During his evidence the chairman questioned Dr Quinn on evidence that had been given by Dr Anderson, who co-ordinated the review, earlier in the week. The chairman outlined that Dr Anderson had thought Dr Quinn’s report was wrong but because Dr Quinn was a paediatrician and he was an obstetrician he thought he should go with it.

Mr Wolfe questioned Dr Quinn on this point:

Mr Wolfe: Are you hiding behind today an explanation of your analysis of the notes in that you say you were looking at what you thought the doctors intended to do rather than properly conceding that you provided an analysis of the fluids that was completely wrong?

Dr Quinn: I’m not hiding behind anything.

Earlier in the day junior counsel asked Mr Fee about a telephone conversation he had with Dr Quinn after the broadcast of a UTV documentary. Dr Quinn told the documentary that he was “sweet talked” into doing the report for the review:

Mr Wolfe: In his statement to the inquiry Dr Quinn has said when he used the phrase ‘sweet talked’ he was referring to the fact that he thought he was supposed to be doing an oral report for you and Dr Anderson, but was persuaded to provide a written report.

Mr Fee: I must say I was surprised when I heard that comment on the documentary, but I took it in the context that the man was door stepped.

Mr Wolfe: Did you have a conversation with Dr Quinn after the documentary?

Mr Fee: I don’t recall having one.

Mr Wolfe: In your statement to the police after its broadcast you said that he phoned you in a panic after he was door stepped.

Mr Fee: I told the police that?

Mr Wolfe: Yes.

Mr Fee: I can’t recall that.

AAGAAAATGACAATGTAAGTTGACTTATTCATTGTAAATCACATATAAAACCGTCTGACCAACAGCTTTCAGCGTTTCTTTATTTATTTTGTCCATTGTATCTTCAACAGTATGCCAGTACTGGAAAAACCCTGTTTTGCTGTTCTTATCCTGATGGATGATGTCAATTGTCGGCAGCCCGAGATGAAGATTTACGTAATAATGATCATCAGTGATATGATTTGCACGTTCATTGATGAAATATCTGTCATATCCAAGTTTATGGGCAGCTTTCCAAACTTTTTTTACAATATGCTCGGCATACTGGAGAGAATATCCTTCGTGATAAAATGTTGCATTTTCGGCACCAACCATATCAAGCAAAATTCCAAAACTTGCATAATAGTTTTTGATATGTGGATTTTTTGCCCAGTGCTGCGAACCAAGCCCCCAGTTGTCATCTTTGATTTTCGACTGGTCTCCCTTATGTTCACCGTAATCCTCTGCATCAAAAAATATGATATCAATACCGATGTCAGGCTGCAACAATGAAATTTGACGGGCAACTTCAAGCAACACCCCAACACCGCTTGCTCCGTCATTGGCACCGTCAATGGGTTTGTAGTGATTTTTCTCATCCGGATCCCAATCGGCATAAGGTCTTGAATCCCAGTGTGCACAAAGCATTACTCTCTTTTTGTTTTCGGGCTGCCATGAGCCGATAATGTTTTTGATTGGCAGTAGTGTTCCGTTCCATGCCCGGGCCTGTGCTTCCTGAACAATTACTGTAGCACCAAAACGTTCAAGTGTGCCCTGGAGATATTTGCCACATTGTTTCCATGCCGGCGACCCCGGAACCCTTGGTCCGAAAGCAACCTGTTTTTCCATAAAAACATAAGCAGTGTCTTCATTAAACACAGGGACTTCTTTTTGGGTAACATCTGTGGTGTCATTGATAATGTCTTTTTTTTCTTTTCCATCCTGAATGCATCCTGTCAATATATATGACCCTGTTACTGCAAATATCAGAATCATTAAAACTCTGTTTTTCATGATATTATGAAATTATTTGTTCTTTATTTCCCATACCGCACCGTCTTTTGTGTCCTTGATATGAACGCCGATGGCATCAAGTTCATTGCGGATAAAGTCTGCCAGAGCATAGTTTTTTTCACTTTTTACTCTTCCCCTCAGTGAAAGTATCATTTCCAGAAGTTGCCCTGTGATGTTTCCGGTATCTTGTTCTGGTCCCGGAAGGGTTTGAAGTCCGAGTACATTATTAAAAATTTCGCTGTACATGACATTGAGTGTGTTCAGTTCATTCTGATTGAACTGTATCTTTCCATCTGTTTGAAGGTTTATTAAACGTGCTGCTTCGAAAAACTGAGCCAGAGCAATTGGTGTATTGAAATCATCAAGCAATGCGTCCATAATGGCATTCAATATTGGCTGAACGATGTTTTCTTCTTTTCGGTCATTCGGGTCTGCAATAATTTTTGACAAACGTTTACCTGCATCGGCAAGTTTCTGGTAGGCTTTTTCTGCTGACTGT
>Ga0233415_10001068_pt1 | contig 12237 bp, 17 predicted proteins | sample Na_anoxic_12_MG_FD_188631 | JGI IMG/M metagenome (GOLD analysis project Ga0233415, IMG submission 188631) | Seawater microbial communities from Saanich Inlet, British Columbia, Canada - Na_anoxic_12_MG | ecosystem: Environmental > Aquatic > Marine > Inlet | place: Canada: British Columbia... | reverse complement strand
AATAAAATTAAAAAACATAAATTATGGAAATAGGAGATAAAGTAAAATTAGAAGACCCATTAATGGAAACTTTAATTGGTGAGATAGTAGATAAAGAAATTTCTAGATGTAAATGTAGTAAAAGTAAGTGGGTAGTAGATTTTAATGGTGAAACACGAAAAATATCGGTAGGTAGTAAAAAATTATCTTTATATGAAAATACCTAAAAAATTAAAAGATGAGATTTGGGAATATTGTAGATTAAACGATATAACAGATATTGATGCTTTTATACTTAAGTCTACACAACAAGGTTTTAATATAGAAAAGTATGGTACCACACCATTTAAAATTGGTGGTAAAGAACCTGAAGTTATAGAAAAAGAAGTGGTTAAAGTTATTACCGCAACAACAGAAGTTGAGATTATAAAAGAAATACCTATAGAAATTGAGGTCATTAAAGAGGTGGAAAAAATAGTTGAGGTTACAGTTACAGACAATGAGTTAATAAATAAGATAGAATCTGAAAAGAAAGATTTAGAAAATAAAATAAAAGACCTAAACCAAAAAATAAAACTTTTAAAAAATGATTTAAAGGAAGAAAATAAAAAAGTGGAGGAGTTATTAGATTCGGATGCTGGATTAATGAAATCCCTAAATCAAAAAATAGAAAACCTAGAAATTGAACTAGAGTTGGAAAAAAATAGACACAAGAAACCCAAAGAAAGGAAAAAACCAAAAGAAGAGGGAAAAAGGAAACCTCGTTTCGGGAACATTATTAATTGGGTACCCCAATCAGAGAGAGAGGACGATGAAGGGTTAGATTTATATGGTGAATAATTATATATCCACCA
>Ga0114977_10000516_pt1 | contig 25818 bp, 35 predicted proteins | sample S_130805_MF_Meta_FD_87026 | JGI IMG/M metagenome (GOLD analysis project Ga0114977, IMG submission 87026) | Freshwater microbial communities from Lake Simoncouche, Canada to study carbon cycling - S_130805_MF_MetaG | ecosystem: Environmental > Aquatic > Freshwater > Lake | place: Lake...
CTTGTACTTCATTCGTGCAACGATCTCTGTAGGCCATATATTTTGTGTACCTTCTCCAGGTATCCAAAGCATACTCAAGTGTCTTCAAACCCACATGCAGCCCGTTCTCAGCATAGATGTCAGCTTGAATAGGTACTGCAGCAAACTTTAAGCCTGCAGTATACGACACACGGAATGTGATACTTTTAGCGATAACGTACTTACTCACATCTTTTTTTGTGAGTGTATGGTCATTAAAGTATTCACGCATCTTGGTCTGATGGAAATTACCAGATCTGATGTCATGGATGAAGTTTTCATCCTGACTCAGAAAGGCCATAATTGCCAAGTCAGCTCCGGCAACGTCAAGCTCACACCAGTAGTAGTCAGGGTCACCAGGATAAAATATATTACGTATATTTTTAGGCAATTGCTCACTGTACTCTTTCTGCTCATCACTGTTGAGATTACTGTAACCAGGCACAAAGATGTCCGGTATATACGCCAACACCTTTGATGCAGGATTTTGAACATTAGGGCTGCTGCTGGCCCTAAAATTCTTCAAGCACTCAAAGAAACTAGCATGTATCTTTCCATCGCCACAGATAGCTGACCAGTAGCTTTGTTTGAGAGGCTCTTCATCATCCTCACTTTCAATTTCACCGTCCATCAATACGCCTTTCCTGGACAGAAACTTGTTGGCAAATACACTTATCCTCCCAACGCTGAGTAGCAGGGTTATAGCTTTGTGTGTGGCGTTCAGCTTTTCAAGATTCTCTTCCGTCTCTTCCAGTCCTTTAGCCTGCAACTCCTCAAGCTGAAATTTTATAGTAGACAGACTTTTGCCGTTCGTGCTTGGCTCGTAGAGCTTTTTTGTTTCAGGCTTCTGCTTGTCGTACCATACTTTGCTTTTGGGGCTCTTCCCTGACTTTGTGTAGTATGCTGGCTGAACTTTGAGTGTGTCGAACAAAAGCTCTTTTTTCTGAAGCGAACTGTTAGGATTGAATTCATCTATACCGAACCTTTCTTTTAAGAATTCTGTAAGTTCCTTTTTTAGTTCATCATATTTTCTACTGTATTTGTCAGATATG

Mr Wolfe: You’re telling the police six or seven years ago this conversation happened. It must have seemed quite unusual to you at the time?

Mr Fee: To be honest I can’t recall that conversation at all.

The Chairman: Was there any pressure on Dr Quinn to produce a written report?

Mr Fee: I don’t recall pressure being put on him. We would have been clear that we wanted a report.

When Dr Quinn was asked about this issue he said the phrase ‘sweet talked’ was an inappropriate word to use, but he had done so under pressure after being door stepped by a journalist:

Dr Quinn: I would have been better saying that I was persuaded to write a summary report following my case note review.

Mr Wolfe: The impression from the use of such language was that you were the subject of inappropriate pressure to produce the report.

Dr Quinn said that there was no pressure put on him by anyone to influence his opinion.

In concluding today’s hearing Mr Wolfe referred Dr Quinn to a letter sent by the then chief executive of the Sperrin Lakeland Trust, Mr Hugh Mills, to Lucy’s parents sometime after the review into Lucy’s death.

Mr Wolfe outlined that in the letter Mr Mills told Lucy’s parents that Dr Quinn, as an independent consultant from another hospital, found that the treatment of Lucy was not inadequate or of poor quality.

Dr Quinn gave his reaction to this:

Dr Quinn: Well I’m surprised at that because I was one small cog in the wheels of the inquiry. Why should I be singled out as the person to reassure the parents of a child that nothing went wrong?

In finishing his evidence Dr Quinn said he raised a lot of questions in his report around record keeping and the management of fluids and that it was not his intention for this view to be expressed to the parents on his behalf.

Mr Mills is due to give evidence to the inquiry on Monday morning (June 17).